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The Arlington Times
Marysville, Washington
May 16, 2001     The Arlington Times
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May 16, 2001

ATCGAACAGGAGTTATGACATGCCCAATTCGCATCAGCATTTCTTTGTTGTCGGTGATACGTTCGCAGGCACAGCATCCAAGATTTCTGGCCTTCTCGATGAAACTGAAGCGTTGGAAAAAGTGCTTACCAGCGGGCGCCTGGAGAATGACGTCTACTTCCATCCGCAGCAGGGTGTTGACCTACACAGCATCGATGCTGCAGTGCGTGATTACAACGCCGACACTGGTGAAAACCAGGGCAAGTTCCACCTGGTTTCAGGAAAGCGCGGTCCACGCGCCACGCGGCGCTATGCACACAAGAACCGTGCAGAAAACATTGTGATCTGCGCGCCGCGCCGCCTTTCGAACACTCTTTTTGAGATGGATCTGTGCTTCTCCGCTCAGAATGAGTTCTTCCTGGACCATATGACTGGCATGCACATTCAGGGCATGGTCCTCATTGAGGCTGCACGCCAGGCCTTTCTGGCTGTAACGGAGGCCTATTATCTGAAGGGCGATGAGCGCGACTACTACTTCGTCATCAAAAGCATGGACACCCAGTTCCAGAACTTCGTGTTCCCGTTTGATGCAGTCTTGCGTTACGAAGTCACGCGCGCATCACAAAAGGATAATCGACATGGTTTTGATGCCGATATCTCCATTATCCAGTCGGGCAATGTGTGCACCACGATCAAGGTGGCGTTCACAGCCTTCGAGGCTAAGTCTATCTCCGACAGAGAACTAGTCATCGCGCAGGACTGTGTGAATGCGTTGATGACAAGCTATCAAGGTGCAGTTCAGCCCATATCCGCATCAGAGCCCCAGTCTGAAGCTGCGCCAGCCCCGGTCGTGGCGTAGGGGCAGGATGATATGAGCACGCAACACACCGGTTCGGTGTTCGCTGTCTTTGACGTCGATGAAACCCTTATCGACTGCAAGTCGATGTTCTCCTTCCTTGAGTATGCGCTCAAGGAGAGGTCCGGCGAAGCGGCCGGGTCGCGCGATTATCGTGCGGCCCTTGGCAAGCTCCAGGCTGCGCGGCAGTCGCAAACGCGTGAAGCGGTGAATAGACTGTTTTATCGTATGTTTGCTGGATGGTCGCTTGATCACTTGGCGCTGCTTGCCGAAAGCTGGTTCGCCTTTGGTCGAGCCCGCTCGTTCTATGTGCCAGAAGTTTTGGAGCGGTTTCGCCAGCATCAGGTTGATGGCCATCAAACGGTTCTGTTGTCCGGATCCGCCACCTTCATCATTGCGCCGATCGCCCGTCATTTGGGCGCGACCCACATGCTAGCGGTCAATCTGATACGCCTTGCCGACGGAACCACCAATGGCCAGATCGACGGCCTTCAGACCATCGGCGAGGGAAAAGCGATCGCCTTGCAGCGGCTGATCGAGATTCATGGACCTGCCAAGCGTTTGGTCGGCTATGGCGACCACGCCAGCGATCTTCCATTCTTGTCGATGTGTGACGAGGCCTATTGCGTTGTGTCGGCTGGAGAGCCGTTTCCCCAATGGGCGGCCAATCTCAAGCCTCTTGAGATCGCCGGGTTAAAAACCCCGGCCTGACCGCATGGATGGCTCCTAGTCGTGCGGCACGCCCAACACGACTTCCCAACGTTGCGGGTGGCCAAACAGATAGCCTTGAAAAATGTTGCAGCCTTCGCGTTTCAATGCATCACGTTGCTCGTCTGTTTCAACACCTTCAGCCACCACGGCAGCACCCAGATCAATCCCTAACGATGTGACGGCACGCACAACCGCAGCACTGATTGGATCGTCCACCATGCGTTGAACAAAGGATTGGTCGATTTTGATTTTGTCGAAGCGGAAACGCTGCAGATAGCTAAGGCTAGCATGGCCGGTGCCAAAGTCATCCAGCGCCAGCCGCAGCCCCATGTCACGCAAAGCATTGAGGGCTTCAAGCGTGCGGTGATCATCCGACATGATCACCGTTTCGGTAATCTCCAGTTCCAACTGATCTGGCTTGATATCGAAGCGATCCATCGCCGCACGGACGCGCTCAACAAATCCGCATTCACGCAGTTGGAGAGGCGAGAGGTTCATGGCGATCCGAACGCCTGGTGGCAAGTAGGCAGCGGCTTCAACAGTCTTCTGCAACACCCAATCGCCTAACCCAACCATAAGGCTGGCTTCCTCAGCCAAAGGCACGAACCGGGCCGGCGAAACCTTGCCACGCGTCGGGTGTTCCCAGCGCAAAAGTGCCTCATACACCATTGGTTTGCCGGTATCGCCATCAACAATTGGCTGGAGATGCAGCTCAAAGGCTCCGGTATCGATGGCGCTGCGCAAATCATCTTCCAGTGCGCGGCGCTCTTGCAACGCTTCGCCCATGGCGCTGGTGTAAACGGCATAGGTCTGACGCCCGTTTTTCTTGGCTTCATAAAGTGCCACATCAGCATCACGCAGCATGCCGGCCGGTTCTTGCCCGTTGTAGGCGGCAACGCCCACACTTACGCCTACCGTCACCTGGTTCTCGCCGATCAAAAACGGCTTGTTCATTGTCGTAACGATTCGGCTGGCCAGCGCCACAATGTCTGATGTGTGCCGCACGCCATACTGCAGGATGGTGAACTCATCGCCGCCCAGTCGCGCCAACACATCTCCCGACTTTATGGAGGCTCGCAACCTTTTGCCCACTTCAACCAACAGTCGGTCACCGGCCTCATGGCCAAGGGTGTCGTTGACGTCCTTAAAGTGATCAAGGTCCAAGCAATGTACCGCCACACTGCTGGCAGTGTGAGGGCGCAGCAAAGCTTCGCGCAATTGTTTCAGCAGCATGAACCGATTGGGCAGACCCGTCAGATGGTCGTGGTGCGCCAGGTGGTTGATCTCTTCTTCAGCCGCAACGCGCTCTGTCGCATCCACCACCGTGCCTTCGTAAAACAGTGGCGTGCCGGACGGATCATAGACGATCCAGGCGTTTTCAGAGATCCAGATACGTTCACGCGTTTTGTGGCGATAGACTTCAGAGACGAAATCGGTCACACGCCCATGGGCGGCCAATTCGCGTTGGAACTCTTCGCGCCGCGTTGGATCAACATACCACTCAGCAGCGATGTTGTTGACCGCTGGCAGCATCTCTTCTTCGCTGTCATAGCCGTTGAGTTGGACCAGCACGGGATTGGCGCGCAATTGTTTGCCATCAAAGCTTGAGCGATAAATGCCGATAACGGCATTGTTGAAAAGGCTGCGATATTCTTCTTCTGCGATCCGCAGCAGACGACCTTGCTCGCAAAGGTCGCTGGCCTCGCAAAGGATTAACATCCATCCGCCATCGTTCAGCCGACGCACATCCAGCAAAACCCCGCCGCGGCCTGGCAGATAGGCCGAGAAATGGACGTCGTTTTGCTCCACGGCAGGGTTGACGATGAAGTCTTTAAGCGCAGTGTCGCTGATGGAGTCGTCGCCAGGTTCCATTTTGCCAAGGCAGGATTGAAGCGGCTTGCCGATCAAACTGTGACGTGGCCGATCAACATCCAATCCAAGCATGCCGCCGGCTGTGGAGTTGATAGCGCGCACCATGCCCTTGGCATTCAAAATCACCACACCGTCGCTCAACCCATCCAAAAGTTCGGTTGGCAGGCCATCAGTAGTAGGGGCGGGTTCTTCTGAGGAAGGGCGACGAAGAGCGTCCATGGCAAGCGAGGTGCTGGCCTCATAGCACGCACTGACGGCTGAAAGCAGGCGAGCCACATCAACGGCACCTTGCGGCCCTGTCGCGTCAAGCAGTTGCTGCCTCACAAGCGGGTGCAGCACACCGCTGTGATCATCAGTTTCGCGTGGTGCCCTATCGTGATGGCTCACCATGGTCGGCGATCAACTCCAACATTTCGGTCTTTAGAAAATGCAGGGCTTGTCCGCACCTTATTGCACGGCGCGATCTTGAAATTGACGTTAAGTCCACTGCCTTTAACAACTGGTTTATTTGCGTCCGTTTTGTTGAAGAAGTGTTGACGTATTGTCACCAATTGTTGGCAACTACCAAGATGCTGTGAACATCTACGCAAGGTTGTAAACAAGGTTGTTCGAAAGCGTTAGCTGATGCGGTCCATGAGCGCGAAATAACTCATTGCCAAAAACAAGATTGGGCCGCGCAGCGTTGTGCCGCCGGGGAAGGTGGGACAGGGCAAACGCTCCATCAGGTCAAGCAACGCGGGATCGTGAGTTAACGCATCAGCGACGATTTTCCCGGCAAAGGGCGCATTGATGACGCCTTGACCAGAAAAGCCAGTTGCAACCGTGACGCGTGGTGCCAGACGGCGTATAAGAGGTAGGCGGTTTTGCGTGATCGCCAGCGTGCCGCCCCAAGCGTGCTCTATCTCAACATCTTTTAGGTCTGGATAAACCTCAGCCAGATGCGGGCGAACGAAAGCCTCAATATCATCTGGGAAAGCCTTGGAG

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16, 2001 the in 1995," Pit- people are InoVement.- CaVage, the counties ; Instigated Darvy, other Pitcav- Darvy Very inter- any dis- made that its SUpport- With these ~e through by the name said. 1997 rebate dentifies SOvereign So PRODUCTIVE THEY EVEN WORK 90 DAYS BEFORE YOU HAVE TO PAY. 90 DAYS SAME-AS-CASH* COun- behind group of to back con- mov- inter- have to to keep use eep their Popu- continu. harass Sno- have County Stil- lter last resented intent hold- to on ll. Nicks Bridge and acquire on land Sno- s not rec- and has WOuld Pitcavage works at tracking right-wing extremist groups Mark Pitcavage is an expert on right-wing extremist groups. He holds a doctorate from Ohio State University in history and his dis- sertation was done on historical government militia groups. While doing his dissertation he became interested in the antigov- ernment militia groups that began surfacing in the early 1990s. He is currently the national director of Fact Finding for the Anti-Defama- tion League in Ohio. The ADL is the oldest civil rights organization in the United States. It was formed in 1913 after an African-American man was lynched in the Ssouth. The goal of the ADL is to protect all Americans against hate and intolerance including extremist groups. He previously worked as the research director for the U.S. Jus- tice Department's Anti-Terrorism Program. His research, along with volumes of other research done on right-wing groups, can be found on the Internet at www.militia-watch- other side of the bridge that want this project completed need to let Snohomish County know and they must sound off louder than Salter- lee." Pitcavage said document harass- ment is the most common tactic used by right-wing extremist groups and he predicts the fre- quency of the documents filed by "Freedom County" will increase. "They will keep filing repeated actions," he said. Pitcavage said another tactic is the use of no trespassing signs. At the swearing-in ceremony of their county officials held in the cocktail lounge of the Rome Restaurant in October, "Freedom County" officials spoke highly of their no trespassing signs and offered them for sale to support- ers. Pitcavage said that his studies show that if the legal documents don't keep groups like "Freedom County" satisfied, a physical con- frontation might be the next step. "It depends on the personalities involved," he said. "Physical con- frontations have taken place with these groups in Texas. A group took a family that spoke out against them hostage. They let the family go the following day, but one of the gunmen in the Texas standoff was shot and killed. The standoff lasted for weeks." Pitcavage said that other stand- offs with these groups have taken place with the Freemen in Montana and a group in Kansas. Ties between these groups and the Randy Weaver standoff in Ruby Ridge also exist. "A physical confrontation is a definite possibility," Pitcavage said. "When you have a critical mass of extremists and they want to form their own government there is always that potential. It also gives them the thrill they were initially seeking. Most of the extremists get an adrenaline rush from the power. The Posse Comitatus is based on the old style of government these people believe still exists." The Posse Comitatus movement historically has put a lot of power in the position of sheriff. Members believe county government is the one legitimate form of government. Since the sheriff is the only elected county law enforcement officer, "most of their anger is directed against the sheriff," Pitcavage said. "It is their belief that if the sheriff doesn't defend them against wrongs by other governments, he has committed treason and could be hanged." The symbol of the Posse Comi- tatus movement is a hangman's noose. There is also a newsletter distributed by the Posse called the "Nooseletter." Satterlee, Bender and "Freedom County" boardmember David ke 426 N. Olympic Ave., Arlington. WA 98223 Telephone 360.435.5757 2001, Sun News, Inc. , Brooklyn. New York NO. USPS 032-140 01 weekly for $34 per year in Snohomish by The Arlingten Times, 426 N. Olympic at Arlington, WA. POSTMASTER: Send c Ave., Arlington, WA 98223. Deadlines: Friday. Sporting events held Friday Classified ads: Noon, Friday. Guadalupe have all made negative comments about Snohomish Coun- ty Sheriff Rick Bart at "Freedom County" meetings. On April 14, "Freedom County" officials sent a public notice to supporters that was prepared by Robert Bender, aka Fnu Lnu. Among other things, the notice said Satterlee believed that sup- porters driving by his home near Darrington were being stopped and ticketed by law enforcement offi- cials in the hopes of generating revenue and interfering with sup- porters' right to visit his home. The notice includes a step-by- step instruction sheet that directs supporters through a convoluted process of dealing with a law offi- cer during a traffic stop. They are also instructed to call Bender after being ticketed. "These are more examples this movement is anti-government and has descended from the Posse," Pit- cavage said. "Basically, they believe the true government was subverted through a long-lasting conspiracy and replaced with a corrupt gov- ernment. They call it the defacto government and they want to restore power to the old govern- ment." Pitcavage went on to explain that these groups believe driver's licenses and zip codes are used by the corrupt government in covert operations. "They won't use a zip code," Pit- cavage said. "They also won't show their driver's licenses, if they have one, to law enforcement officers." The paperwork distributed by "Freedom County" on how to act during a traffic stop refers to a dri- ver's licenses as papers that will be used against anyone in court. Nei- ther Satterlee's nor Guadalupe's business cards include a zip code. "In general, these people are often dangerous," Pitcavage said. "Dangerous in the sense they prac- tice harassment and intimidation against cops and private citizens. In a nutshell, they believe the gov- ernment is illegitimate and they want people to answer to another form of government. They do this by trying to form their own coun- ties." e oe oeooe,oe 90 9O e 90 e 90 9O e 90 e 9O e 9O @ HELEN V. e 9o PUMPHREY 9o e ot,e o,l e Grandmother of 19 90 Great-Grandmother of 19 e q4"a..,.. 90th 9o --'--rz-:, 9o Please loin Helen Sunday, May 20th 1 pm - 4 prn for ; an Open House 9gli at 907 E. 1st., 90 Arlington 900 NO GIFTS PLF-.ASE e e oo e 9o e oo e 9o I~YUR FIXED LOAN Amount $200,000 Payment $1,660.82 APR 6.224% SOURCE FINANCIAL 360-651-2245 The Arlington Times o:o A3 ACCU Y_ ER" LOqAL 7-DAY FoREcA~;T Today ~2, Cloudy with a few showers 60 Tonight Cloudy 41 Thursday Rather cloudy 61142 THE WEEK AHEAD... Forecast for Arlington and North Snohomish County All maps forecast= end data provided by AccuWeather Inc. O 2001 ' ~lenty of clouds Mainly cloudy Rathe'r cloudy; a shower 64/51 66/51 63/47 THE WEgK AHEAD... Temperatures U.$. TRAVELER'~ Grrl~ Friday Saturday Some sunshine Cloudy 66/46 [ 65/48 N~T~ONAL SUMMARY Storm systems will track across the southern Plains and East Coast, As a result, precipitation will be common across Kansas, Missouri, the Ohio Valley and Northeast. Warm weather will cover the central and northern Plains. Temperatures may average 10 to 15 degrees above normal across the regions. Dry weather will continue to plague central and ;outhern Florida. ~I)N&MOON ~ ~,, Thursday Friday Saturday Sundae :/~ Su~ Today Wed. 5:29 a.m. 8:42 p.m. Thu. 5:28 a.m. 8:43 p.m. Moondea Meanest Wed. 3:13a,m. 1:38pm. Thu. 3:35 a.m. 2:43 p.m. Moon Phmms Last New First Full C.) May May May June 15 22 29 5 Weather (W): e-sunny, pc-padly cloudy, c-cloudy, sh-showers, t-thunderstorms, r-ra.n, af-snow flurries, In-snow, I-ice. City HI Lo W HI Lo W HI Lo W HI Lo W Atlanta 80 60 pc 84 62 pc 86 66 s 85 66 pc Boston 54 47 c 58 46 c 67 51 pc 69 54 pc Chicago 72 52 pc 77 51 s 75 55 sh 76 49 pc Cleveland 70 52 s 72 52 s 73 54 s 74 54 sh Denver 85 52 s 82 48 pc 78 48 pc 76 46 pc Des Moines 88 66 s 89 65 t 80 59 t 76 54 s Detroit 72 53 s 76 53 s 75 54 pc 74 53 c Houston 8868s 9066s 88 66 pc 8668c Indianapolis 77 56 pc 80 58 s 79 57 c 75 56 c Kansas City 92 68 pc 90 68 pc 86 62 pc 78 56 pc Los Angeles 85 57 pc 81 56 c 76 53 c 72 54 c Miami 86 70 s 88 70 pc 86 73 pc 89 74 pc Minn.- St. Paul 84 58 sh 82 58 t 80 56 pc 76 50 pc New Odeans 88 68 s 88 70 s 88 70 s 86 70 pc New York City 68 52 pc 70 54 pc 74 56 s 78 58 pc Omaha94 65 s 90 62 s 79 57 pc 75 55 pc Phoenix 106 74 s 104 76 s 104 76 s 102 74 pc San Francisco 70 54 pc 72 53 pc 70 51 pc 66 51 pc Seattle 60 44 sh 63 45 pc 68 48 pc 66 49 c Washington 72 52 pc 74 56 c 78 58 pc 82 60 c Preci dtation ........ FE ---- WgR~.D TRAVELER'S CreES -- ~ T~dsy City HI Lo W HI Lo W Friday Saturday HI Lo W HI Lo W 76 58c 72 48 pc 76 63 pc78 60 r 61 52 pc 63 49 c 89 56 s 93 61 s 74 47 s 77 50 s 76 48 s 71 51 pc 72 59 t 66 51 c 76 50pc 71 46pc 80 55 pc77 56 sh 58 41 c 56 37 c 76 56 c 67 47 pc 70 57 s 70 59 pc 85 64 pc8263c 8678r 8776c 76 58 pc 79 62 pc 63 49 s 66 53 pc 79 62 pc73 61 pc 63 51 pc66 41 pc 68 41 pc7043s 80 58c 78 54pc Amsterdam 59 50 r 67 51 pc Bedin 74 57 pc 69 52 pc Buenos Aires 52 44 r 61 54 c Cairo 84 51 s 86 53 s Jerusalem 71 44 s 74 46 s Johannesburg 79 46 s 78 47 s London 67 49 c 71 52 pc Madrid 75 56 c 82 52 pc Mexico City 80 52 Ix: 77 54 c Moscow 71 53 c 69 48 c Paris 61 49 sh 73 57 pc Rio de Janeiro 66 65 sh 78 62 pc Rome 76 60 pc 83 62 pc San Juan 87 76 pc 86 79 c Seoul 75 55 s 80 61 s Sydney 74 57 s 68 50 s ToOkyo 69 58 sh 72 62 s ronto 63 47 pc 60 45 c Winnipeg 76 53 s 81 46 pc Zunoh 73 56 c 71 60 c Now you cen go straight to work without stopping tO make s payment. 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Resident, Bertha S~me '~kfter living at Cascade Valley Senior Living, I accepted an invitation to stay with my grandson and his family I love my relatives, but found myself homesick for my Cascade Valley home. I missed my friends and the wonderful staff. So as soon as there was an apartment available, I moved back. I appreciate the good meals here. And knowing that someone is always available ifI need them is important to me...and a real comfort. Cascade Valley Senior Living is the right choice for me!" 360-435-3222 8400 207th Place N.E. Arlington, WA 98223 CascadeValle_y__ SENIOR LIVING Come "'test drive'" the world's first disposable hearing aid. Introducing The SONGBIRDTM Disposable Hearing Aid. Yes, disposable, just like the con- SONGBIRD" tact lenses. And that changes everything. No m,.ga~t, ,e,,~,, ^~ batteries to replace, never a need for repairs and no major commitment, financial or emotional. And now you can come in and try it before you buy it. =39 99 Call our office and find out how. . lasts4ODalts (Professional fees additional) l ~~OR~ (~s(~l~ [~t ~Os[ ~lt T~O~ ~[~|~G ~lD ([~] 20302 77th Ave. NE Arlington 360-435-6300 Early deadlines for Memorial Day Classified and dLsplay advertising, letters, obituaries, news iterrts must all be turned in a day early for the May 30 issue For information call 360-435-5757